• I kind of like the games. WORK and PLAY are, I believe, particularly effective at getting their theme across. The games are perhaps obvious or lacking in design subtlety, but I think they’re playable at least.
  • It’s a finished product. Nothing is more important in game design, they say, than finishing your project. And so, here it is. Just another notch on my bedpost.
  • It’s not a Canabalt clone. It’s fairly evident that the GAMM4 theme was heavily inspired by Adam Saltsman’s massive one-button hit. More than anything, I wanted to avoid doing something similar, even though, for a long time, my concept for the PLAY minigame was going to be platformer-based, as no other ideas seemed to be forthcoming. I’m glad the final game moved away from that entirely—not a single platform is to be found.

The Bad

  • Productivity. I’m a horrible procrastinator. Honestly, a dedicated/experienced programmer would have designed and implemented this game in a week or less. Only as the GAMM4 deadline loomed close did I establish a rigid schedule for myself. I must do so much earlier next time. But at least part of the delay was the result of…
  • Designing on the fly. As noted above, my original theme list was much more abstract and difficult to actually turn into minigames. I managed to spend some time coding the underlying framework, but without even so much as a concept for some of the minigames, my work lacked direction. Things become much easier once I’d pinned down what each minigame would be.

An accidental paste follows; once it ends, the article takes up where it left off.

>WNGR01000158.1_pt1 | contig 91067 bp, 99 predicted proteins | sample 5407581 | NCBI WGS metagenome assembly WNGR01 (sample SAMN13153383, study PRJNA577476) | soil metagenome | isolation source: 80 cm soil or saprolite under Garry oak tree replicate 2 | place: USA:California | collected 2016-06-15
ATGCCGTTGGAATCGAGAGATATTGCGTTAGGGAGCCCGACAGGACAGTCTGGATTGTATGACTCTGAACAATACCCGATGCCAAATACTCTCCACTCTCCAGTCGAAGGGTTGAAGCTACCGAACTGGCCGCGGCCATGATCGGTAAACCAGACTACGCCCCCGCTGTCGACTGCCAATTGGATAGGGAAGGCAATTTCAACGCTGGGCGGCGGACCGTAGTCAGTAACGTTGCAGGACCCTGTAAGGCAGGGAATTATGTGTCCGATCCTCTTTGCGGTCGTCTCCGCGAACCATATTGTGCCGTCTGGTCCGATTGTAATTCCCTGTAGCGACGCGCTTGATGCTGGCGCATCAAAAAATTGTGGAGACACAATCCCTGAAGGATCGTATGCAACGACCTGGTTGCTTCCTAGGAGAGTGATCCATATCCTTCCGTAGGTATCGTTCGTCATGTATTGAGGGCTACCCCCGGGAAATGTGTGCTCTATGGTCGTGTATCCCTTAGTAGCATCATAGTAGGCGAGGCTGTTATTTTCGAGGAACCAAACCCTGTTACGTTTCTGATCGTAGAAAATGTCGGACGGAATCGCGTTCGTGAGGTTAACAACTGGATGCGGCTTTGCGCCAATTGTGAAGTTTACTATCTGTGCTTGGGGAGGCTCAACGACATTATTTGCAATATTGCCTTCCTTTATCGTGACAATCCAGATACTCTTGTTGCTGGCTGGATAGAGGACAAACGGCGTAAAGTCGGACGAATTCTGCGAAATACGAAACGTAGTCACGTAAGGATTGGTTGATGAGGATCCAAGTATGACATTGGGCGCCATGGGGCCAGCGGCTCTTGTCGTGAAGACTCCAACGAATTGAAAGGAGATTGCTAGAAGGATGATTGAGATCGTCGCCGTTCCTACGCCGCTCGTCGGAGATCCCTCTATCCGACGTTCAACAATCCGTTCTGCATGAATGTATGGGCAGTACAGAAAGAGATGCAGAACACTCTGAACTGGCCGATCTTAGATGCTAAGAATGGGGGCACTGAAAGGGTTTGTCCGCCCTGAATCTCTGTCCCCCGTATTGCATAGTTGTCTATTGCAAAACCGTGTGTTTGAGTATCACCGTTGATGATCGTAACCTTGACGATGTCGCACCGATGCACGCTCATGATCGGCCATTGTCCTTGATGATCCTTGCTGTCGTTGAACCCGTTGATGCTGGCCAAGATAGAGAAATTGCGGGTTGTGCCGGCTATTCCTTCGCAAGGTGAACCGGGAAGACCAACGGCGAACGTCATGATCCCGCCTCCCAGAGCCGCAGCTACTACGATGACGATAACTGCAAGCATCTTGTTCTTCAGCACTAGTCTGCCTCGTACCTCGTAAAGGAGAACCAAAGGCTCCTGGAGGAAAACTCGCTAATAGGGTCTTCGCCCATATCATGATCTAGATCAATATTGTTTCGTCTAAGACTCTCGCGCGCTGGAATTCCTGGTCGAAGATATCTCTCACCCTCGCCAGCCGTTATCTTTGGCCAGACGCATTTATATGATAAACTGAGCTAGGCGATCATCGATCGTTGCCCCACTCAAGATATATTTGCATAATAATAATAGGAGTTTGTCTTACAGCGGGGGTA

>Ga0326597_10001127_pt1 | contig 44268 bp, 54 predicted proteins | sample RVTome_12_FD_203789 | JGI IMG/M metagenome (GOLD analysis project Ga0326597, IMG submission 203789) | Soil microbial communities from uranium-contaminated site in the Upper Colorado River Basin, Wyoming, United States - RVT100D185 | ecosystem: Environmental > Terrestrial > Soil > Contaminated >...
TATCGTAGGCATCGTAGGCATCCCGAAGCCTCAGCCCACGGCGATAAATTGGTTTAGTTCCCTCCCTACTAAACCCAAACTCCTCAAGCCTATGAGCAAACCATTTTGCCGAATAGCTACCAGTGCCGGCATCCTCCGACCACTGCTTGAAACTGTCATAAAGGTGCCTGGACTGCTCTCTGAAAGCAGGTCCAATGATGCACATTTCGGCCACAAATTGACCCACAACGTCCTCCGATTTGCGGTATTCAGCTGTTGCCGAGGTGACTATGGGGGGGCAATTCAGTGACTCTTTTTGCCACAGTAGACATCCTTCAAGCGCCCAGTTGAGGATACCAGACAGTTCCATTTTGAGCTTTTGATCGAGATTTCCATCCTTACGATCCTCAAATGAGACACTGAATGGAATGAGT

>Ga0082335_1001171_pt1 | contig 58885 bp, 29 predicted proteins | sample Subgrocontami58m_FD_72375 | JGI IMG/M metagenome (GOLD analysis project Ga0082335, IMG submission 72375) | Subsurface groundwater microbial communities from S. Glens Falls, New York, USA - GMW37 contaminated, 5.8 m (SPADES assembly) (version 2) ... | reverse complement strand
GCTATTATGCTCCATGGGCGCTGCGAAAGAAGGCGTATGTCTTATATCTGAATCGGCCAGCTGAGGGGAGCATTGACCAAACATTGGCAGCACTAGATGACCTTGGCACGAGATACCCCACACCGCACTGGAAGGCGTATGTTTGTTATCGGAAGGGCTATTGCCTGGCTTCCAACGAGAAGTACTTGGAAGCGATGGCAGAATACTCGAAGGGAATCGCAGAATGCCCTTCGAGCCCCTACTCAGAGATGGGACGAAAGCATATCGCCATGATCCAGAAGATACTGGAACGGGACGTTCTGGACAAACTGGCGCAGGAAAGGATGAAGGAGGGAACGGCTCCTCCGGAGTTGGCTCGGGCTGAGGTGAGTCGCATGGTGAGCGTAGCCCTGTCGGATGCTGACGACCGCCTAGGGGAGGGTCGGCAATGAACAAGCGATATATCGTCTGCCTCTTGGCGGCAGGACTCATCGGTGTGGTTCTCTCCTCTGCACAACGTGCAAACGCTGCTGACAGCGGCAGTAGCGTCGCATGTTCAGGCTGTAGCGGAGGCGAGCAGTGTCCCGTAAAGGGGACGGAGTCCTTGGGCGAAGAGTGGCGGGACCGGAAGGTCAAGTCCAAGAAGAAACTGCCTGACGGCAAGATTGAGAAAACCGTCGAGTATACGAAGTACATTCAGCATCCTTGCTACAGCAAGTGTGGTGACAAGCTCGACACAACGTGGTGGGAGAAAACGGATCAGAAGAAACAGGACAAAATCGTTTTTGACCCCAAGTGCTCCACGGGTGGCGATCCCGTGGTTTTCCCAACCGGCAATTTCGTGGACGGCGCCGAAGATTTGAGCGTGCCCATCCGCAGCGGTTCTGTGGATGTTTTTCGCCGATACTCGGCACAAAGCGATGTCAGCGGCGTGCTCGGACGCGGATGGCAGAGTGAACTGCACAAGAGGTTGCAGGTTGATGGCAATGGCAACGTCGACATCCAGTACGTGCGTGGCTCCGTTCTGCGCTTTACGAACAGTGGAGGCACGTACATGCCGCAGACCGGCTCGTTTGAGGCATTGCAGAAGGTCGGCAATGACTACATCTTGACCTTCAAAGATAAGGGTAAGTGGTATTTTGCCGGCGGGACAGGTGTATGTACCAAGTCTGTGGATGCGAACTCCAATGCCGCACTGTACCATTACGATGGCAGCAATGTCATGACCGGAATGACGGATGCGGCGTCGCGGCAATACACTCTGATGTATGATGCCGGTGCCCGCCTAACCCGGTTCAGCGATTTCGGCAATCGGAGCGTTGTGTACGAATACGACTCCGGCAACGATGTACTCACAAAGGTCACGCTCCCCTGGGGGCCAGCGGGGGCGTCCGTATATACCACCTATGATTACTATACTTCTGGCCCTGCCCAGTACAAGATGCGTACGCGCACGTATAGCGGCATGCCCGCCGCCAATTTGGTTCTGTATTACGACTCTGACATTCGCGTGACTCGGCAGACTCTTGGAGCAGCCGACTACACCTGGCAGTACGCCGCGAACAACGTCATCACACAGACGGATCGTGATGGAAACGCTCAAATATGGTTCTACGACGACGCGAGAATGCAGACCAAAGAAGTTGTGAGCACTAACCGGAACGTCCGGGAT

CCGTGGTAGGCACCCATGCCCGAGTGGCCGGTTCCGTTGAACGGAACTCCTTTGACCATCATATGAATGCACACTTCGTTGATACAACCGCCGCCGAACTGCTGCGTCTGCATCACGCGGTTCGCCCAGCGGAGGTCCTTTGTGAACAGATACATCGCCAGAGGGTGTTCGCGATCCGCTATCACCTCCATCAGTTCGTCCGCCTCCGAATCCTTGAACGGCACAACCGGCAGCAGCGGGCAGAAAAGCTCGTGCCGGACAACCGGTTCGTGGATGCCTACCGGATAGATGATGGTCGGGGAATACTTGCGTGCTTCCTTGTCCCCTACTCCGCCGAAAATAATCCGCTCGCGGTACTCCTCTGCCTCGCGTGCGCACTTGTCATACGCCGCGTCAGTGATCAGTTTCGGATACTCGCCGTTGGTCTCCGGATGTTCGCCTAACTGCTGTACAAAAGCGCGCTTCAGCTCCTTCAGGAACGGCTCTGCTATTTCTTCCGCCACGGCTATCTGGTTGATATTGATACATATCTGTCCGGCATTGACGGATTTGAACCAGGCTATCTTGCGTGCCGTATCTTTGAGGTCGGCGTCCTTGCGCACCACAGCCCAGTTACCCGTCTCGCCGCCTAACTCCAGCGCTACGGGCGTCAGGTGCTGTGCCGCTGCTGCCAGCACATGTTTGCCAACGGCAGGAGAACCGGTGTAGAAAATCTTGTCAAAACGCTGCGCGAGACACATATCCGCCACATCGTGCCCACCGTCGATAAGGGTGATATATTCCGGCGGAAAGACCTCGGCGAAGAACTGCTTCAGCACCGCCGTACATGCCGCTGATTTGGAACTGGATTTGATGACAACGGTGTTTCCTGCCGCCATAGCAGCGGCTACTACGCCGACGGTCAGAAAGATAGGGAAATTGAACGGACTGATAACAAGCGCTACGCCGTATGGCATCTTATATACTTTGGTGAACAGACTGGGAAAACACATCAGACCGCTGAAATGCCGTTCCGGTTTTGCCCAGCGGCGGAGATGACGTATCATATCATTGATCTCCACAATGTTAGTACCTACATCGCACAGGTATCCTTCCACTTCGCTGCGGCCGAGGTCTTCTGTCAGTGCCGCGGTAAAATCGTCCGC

• Some constraints are bad. As a corollary to the last point, trying to force myself to come up with a given number of perfectly opposing, abstract themes was crippling. The idea of dichotomies was interesting and helpful to begin with, but it put too much pressure on me to come up with legitimate, easily-implemented pairs. Moving away from that constraint was the biggest boon to the project; I only wish I’d realised it earlier.
  • Bonus fail: No shiny polish. I wanted to add such things as leaderboards, proper “game over” screens, interesting game transitions, and more. By the end of the project, though, I was pressed for time (see “Productivity”…) and just focused instead on the main minigames. Unfortunately, that did take a toll on the overall polish of the game… if you can even say that it has any. But, look to the future! More planning, more time in the design phase, and more consideration of those small details will certainly benefit my next project.

The Ugly

Well jeez, just look at it.

And now the conclusion

This postmortem may be a bit verbose for such a simple game. I certainly don’t expect THE AMERICAN DREAM to be selected as one of the GAMM4 finalists played at the upcoming Game Developers’ Conference; this year received a record number of submissions, the majority of them from people with much more experience and talent than I.

On the other hand, this game is a completed project. The goal was to make a low-fi, slightly satirical collection of minigames, and by the power of Greyskull, I think I’ve succeeded in that much at least.